M.R. Sharma, J.
1. This appeal is directed against the judgment of acquittal passed by the learned Chief Judicial Magistrate Ludhiana, on November 18, 1972. The respondents were tried for an offence Under Section 61(1) of the Punjab Excise Act, 1914, for being in possession of 240 bottles of illicit liquor.
2. The learned trial Magistarte has found that Resham Singh, City Inspector, Ludhiana, formed the raiding party after the receipt of secret information and yet he did not join any independent person in the raiding party. The prosecution case rests on the testimony of Assistant Sub-Inspector Om Parkash PW 2 and Assistant Sub-Inspector Gurcharan Singh PW4. The learned trial Magistrate has found that the statements made by these two witnesses were discrepant in material particulars. His finding on this point reads as under:
I find material discrepancies, which still make their statements unreliable. According to P W 2 Shri Om Parkash, ASI, the City Inspector went on scooter whereas the rest of the party had gone on foot but according to Shri Gurcharan Singh, ASI, the whole of the party had gene on foot. Secondly, according to P. W..2, the City Inspector returned from the spot after one or li hours, but according to ASl Shri Gurcharan Singh, all the members of the raiding party left the spot together. Thirdly, according to P.W. 2, he left along with Amar Nath at about 3 p.m. leaving behind the rest of the police party at the spot, but according to P.W. 4 Shri Gurcharan Singh ASI, all the members of the raiding party left the spot together, at about 3.45 p. m. Apart from these material discrepancies in their statements Shri Om Parkash, ASI, could not recognise the accused individually, though he had so stated in his examination-in-chief. He did not even know if the accused were bailed out at the spot or they had been taken to the police station.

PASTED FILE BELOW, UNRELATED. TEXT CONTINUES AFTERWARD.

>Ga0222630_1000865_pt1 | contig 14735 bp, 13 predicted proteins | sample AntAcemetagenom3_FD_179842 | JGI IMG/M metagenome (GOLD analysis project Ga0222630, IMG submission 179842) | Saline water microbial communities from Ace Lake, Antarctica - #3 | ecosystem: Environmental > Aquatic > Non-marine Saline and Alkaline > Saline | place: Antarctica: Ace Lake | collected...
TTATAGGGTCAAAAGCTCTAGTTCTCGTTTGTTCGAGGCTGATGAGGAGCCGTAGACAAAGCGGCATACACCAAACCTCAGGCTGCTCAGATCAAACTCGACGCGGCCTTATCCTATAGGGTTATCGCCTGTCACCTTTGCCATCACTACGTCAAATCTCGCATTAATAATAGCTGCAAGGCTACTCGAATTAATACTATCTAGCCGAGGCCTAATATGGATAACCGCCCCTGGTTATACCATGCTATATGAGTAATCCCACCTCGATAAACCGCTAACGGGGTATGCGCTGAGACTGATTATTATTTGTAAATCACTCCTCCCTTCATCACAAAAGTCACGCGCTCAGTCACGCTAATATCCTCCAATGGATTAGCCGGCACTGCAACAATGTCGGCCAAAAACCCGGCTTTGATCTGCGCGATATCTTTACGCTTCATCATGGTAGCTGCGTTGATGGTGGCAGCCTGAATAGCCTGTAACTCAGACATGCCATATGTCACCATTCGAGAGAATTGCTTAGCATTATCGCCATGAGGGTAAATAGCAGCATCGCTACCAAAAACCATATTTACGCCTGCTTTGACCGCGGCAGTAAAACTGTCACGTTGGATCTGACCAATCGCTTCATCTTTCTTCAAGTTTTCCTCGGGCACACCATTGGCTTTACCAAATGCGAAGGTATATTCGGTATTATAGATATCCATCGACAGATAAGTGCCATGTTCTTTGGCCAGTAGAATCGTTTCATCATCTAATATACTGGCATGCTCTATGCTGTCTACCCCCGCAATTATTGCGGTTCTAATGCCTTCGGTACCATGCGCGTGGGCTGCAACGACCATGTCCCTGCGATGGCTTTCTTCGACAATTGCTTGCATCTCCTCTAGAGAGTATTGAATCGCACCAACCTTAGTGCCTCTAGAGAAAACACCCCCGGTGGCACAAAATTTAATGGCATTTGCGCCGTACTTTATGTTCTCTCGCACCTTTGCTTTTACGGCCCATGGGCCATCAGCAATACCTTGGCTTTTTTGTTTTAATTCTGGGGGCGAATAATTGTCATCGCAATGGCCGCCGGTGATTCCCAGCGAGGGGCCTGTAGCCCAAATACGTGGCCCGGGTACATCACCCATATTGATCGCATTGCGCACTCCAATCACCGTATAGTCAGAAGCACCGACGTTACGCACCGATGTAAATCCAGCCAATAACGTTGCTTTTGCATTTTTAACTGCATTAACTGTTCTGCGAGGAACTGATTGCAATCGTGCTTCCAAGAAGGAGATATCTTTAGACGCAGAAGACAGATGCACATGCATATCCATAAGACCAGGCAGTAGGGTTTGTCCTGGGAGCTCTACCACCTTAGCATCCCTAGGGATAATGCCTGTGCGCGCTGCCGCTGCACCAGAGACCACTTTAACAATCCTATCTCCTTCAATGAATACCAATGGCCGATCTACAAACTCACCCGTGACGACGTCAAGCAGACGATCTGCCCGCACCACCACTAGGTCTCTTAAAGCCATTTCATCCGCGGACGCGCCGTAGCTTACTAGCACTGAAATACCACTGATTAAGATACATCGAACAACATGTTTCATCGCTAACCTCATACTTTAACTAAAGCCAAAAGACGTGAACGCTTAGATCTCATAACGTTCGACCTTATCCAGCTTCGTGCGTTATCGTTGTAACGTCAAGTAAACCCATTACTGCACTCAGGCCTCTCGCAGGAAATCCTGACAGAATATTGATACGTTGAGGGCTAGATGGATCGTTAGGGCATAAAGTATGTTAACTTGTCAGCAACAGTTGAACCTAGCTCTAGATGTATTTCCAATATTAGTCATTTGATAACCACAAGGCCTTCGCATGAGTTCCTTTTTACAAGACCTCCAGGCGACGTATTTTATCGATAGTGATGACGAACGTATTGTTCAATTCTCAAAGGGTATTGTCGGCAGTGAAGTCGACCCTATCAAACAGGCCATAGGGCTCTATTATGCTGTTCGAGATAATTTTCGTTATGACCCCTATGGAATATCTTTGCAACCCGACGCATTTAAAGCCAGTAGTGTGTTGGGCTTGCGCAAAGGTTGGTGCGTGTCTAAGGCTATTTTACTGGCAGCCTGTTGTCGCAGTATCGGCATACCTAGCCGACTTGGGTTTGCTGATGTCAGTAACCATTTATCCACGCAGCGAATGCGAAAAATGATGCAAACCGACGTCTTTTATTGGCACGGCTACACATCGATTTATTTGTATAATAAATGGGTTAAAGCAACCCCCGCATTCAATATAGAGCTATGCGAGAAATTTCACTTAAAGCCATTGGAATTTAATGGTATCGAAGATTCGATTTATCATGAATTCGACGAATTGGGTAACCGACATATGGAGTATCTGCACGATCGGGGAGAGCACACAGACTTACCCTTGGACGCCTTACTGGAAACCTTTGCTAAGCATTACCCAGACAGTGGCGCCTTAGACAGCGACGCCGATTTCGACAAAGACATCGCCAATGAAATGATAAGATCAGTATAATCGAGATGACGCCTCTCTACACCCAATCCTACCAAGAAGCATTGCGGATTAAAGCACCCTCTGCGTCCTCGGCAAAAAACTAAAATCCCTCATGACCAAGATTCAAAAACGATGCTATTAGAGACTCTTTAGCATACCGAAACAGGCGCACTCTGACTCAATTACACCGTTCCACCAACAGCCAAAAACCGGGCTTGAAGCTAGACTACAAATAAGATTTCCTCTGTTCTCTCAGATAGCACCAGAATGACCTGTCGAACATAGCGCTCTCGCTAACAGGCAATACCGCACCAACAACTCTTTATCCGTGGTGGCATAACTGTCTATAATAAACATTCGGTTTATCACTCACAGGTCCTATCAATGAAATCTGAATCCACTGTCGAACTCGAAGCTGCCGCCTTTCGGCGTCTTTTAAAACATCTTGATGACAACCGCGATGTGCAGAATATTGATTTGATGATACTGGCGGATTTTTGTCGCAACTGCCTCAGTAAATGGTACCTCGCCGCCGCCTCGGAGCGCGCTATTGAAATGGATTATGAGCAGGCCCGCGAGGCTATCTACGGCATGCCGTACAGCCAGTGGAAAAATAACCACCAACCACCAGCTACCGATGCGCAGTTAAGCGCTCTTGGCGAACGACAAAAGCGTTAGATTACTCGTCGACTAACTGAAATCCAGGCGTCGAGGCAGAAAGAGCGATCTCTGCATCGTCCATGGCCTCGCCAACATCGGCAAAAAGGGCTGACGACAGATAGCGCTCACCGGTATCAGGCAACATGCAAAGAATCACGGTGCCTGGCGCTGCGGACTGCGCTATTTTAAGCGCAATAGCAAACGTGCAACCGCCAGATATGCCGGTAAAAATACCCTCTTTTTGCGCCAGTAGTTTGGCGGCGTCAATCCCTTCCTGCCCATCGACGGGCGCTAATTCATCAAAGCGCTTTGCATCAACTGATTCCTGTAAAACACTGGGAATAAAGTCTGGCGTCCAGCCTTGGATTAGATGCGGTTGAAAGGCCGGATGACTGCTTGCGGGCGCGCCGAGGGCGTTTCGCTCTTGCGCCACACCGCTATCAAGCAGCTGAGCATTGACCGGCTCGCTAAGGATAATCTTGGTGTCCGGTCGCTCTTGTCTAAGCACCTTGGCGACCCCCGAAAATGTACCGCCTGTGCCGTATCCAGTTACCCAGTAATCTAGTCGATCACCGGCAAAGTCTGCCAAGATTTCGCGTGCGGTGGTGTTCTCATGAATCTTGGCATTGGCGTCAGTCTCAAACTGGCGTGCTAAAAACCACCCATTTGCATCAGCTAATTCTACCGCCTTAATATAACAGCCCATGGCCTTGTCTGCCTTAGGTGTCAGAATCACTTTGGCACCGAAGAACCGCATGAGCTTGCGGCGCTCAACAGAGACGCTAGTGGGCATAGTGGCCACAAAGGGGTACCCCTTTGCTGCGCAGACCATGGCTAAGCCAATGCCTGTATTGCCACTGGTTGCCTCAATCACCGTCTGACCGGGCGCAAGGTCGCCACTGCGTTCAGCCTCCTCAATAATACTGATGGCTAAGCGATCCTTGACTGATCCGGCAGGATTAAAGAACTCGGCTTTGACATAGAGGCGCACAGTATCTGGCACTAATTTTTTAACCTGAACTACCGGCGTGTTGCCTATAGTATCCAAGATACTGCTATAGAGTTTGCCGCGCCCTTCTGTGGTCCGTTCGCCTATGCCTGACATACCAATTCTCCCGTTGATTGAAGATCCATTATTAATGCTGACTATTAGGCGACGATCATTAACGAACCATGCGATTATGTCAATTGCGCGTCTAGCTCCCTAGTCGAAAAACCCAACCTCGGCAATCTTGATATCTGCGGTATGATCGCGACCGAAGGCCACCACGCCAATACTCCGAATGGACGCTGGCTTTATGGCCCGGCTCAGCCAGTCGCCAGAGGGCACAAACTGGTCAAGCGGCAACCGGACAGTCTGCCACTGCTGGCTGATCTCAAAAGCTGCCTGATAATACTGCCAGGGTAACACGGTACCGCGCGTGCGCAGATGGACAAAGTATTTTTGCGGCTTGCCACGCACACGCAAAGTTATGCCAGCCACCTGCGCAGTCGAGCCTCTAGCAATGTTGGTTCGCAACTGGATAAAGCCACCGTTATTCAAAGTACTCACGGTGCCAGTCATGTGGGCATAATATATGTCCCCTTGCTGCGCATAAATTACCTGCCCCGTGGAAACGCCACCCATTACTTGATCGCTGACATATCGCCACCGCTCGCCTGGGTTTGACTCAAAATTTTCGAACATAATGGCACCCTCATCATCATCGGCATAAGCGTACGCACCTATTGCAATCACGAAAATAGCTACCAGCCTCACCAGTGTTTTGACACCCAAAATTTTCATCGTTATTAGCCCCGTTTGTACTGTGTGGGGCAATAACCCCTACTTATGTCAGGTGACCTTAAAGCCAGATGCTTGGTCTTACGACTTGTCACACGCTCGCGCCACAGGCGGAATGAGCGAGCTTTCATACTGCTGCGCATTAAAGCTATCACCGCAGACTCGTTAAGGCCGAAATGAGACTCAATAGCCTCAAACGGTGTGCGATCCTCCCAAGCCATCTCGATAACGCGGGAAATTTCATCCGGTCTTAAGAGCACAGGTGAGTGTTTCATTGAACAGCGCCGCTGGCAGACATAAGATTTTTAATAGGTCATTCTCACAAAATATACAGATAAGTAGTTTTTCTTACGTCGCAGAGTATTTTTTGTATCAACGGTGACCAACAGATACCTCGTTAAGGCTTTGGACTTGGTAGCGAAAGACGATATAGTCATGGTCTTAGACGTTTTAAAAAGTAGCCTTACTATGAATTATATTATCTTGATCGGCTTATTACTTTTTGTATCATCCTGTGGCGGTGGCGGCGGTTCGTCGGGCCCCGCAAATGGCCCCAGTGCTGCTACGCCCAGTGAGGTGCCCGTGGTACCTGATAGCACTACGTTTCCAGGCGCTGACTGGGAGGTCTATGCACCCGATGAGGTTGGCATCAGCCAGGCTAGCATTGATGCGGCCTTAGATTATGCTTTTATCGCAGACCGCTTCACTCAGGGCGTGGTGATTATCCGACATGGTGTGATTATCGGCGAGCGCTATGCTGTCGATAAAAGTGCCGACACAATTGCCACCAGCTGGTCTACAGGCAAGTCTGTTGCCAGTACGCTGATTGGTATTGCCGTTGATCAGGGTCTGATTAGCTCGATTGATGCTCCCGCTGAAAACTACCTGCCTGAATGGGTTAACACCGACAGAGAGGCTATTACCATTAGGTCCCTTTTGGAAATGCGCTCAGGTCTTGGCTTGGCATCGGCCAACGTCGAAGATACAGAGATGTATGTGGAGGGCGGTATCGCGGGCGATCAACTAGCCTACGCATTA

It was also found that since samples were taken out of 51 bottles it was not proved on record that the respondents were in possession of as many as 240 bottles of liquor. Further more, Mohinder Singh F. W. 3, the owner of the house from which the liquor is said to have been recovered, has admitted in cross-examination that none of the respondents had taken the house on lease from him.
3. Accordingly the investigating officer did not comply with the salutary provisions of Section 103 of the Criminal Procedure Code. Though it cannot be laid down as a rule of law that non-compliance with these provisions completely vitiates the trial yet when the police has secret information about such a matter it is expected in all fairness to take some steps to associate respectable people belonging to the locality with the investigation so that its conduct at the stage of trial may not be criticised. This consideration apart, the statements made by the two prosecution witnesses, who are Assistant Sub-Inspectors of Police, are shown to be discrepant. A finding recorded by the learned trial Magistrate in these circumstances should not be lightly interfered with an appeal. We accordingly find no merit in the appeal and order the same to be dismissed.